ALBERTA

Danielle Smith Tainted Tweet Continues To Fuel Online Reaction

10/23/2012 03:14 EDT | Updated 10/23/2012 03:33 EDT
CP

It was the first day of the fall session at the Alberta legislature but politics watchers were still concentrating on one thing – Danielle Smith’s tainted tweet.

Smith sparked a tempest of tweets that garnered national attention when, using her Twitter account this weekend, she agreed with another tweeter that XL Foods beef would be safe to eat if cooked properly and should be used to feed the hungry.

Hundreds of tons of beef from the Brooks plant were sent to Alberta landfills starting on Saturday, one of the facts that led to Smith’s online discussion in the first place.

The Tainted Tweet: Let Them Eat Meat!

Tainted Meat Should Be Fed To The Poor (UPDATED)

But the backlash for insinuating the poor should be fed meat considered by XL Foods to be too much of a risk to be put back in the market was too much for commentators and the Twittersphere to handle.

At best, many questioned whether the leader of the opposition was actually savvy enough to hold the government to account or even eventually run the province. At worst, tweets attacked the Wildrose leader’s ethical character and what they saw as a complete lack of compassion.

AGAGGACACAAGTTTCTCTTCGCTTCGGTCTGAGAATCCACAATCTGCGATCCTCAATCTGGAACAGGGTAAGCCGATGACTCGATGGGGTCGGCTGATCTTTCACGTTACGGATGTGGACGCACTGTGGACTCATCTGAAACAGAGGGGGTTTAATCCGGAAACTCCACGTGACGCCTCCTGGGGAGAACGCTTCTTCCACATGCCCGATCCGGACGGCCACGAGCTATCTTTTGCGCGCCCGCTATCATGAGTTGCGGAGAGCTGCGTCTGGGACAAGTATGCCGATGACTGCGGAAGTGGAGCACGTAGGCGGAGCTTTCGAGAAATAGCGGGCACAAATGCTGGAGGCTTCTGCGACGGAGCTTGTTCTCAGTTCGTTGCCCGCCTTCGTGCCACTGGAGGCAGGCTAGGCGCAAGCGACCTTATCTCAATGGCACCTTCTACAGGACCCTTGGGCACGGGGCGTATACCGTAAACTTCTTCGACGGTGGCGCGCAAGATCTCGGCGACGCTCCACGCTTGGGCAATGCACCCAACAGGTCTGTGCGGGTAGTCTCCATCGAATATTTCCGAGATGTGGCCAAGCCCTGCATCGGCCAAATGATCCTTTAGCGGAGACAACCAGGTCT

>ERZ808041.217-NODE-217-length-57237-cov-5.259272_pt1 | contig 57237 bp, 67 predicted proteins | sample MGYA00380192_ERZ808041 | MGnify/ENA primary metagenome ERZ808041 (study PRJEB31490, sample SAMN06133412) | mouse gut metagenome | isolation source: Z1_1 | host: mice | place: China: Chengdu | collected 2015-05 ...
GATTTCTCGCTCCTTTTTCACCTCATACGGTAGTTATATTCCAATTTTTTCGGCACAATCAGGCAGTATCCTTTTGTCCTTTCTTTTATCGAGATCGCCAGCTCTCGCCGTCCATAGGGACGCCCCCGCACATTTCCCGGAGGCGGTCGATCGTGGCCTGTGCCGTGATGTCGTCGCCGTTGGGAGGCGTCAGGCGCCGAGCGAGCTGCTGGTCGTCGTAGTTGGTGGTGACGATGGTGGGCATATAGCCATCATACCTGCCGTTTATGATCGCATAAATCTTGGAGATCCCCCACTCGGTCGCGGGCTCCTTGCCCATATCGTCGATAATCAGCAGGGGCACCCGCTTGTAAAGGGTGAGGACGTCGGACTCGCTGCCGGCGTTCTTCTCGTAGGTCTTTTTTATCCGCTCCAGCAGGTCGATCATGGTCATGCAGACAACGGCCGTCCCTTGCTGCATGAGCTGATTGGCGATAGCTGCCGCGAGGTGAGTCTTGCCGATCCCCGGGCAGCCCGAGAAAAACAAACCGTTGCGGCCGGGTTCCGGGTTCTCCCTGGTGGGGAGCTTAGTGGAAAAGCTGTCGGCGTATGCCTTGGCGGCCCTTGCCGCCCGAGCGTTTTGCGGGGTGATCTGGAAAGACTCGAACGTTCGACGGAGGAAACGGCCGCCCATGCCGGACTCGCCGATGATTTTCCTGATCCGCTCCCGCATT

STORY CONTINUES BELOW..

Smith Tainted Beef (REACTION)

But where on Monday it seemed like Smith was at the wrong end of a shooting gallery, on Tuesday, the fight was a bit more balanced.

Smith supporters unleashed a hail of hate against Smith haters, calling those who called the Wildrose leader out ignorant, uninformed, opportunistic, and other non-printables.

STORY CONTINUES BELOW..

In Support Of The Taineted Tweet

The original public reaction was such that Smith offered an unequivocal apology on Monday.

“I would have to say that if you can’t explain something in 140 characters you shouldn’t try to talk about it on Twitter,” Smith told reporters at the legislature Monday, the Edmonton Journal reported.

“I have learned a lesson there. It was a mistake to re-tweet it — quite obviously when you look at the reaction of the public.”